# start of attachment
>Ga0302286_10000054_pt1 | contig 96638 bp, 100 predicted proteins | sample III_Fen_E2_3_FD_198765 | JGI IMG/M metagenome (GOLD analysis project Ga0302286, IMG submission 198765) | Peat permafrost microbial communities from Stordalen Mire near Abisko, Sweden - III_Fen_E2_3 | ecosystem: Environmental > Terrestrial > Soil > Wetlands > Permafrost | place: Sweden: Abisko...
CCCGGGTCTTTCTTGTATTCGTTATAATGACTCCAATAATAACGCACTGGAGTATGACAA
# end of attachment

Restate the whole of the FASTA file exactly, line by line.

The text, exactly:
>Ga0302286_10000054_pt1 | contig 96638 bp, 100 predicted proteins | sample III_Fen_E2_3_FD_198765 | JGI IMG/M metagenome (GOLD analysis project Ga0302286, IMG submission 198765) | Peat permafrost microbial communities from Stordalen Mire near Abisko, Sweden - III_Fen_E2_3 | ecosystem: Environmental > Terrestrial > Soil > Wetlands > Permafrost | place: Sweden: Abisko...
CCCGGGTCTTTCTTGTATTCGTTATAATGACTCCAATAATAACGCACTGGAGTATGACAA